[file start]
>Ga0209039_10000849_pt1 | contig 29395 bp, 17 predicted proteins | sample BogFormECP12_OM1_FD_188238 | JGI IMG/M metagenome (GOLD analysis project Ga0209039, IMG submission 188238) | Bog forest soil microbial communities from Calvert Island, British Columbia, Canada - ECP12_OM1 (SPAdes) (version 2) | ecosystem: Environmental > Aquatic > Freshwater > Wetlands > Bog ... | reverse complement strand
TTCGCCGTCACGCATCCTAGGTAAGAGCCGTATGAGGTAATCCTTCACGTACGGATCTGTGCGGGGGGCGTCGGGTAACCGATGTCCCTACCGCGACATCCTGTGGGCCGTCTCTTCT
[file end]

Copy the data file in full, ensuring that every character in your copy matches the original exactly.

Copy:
>Ga0209039_10000849_pt1 | contig 29395 bp, 17 predicted proteins | sample BogFormECP12_OM1_FD_188238 | JGI IMG/M metagenome (GOLD analysis project Ga0209039, IMG submission 188238) | Bog forest soil microbial communities from Calvert Island, British Columbia, Canada - ECP12_OM1 (SPAdes) (version 2) | ecosystem: Environmental > Aquatic > Freshwater > Wetlands > Bog ... | reverse complement strand
TTCGCCGTCACGCATCCTAGGTAAGAGCCGTATGAGGTAATCCTTCACGTACGGATCTGTGCGGGGGGCGTCGGGTAACCGATGTCCCTACCGCGACATCCTGTGGGCCGTCTCTTCT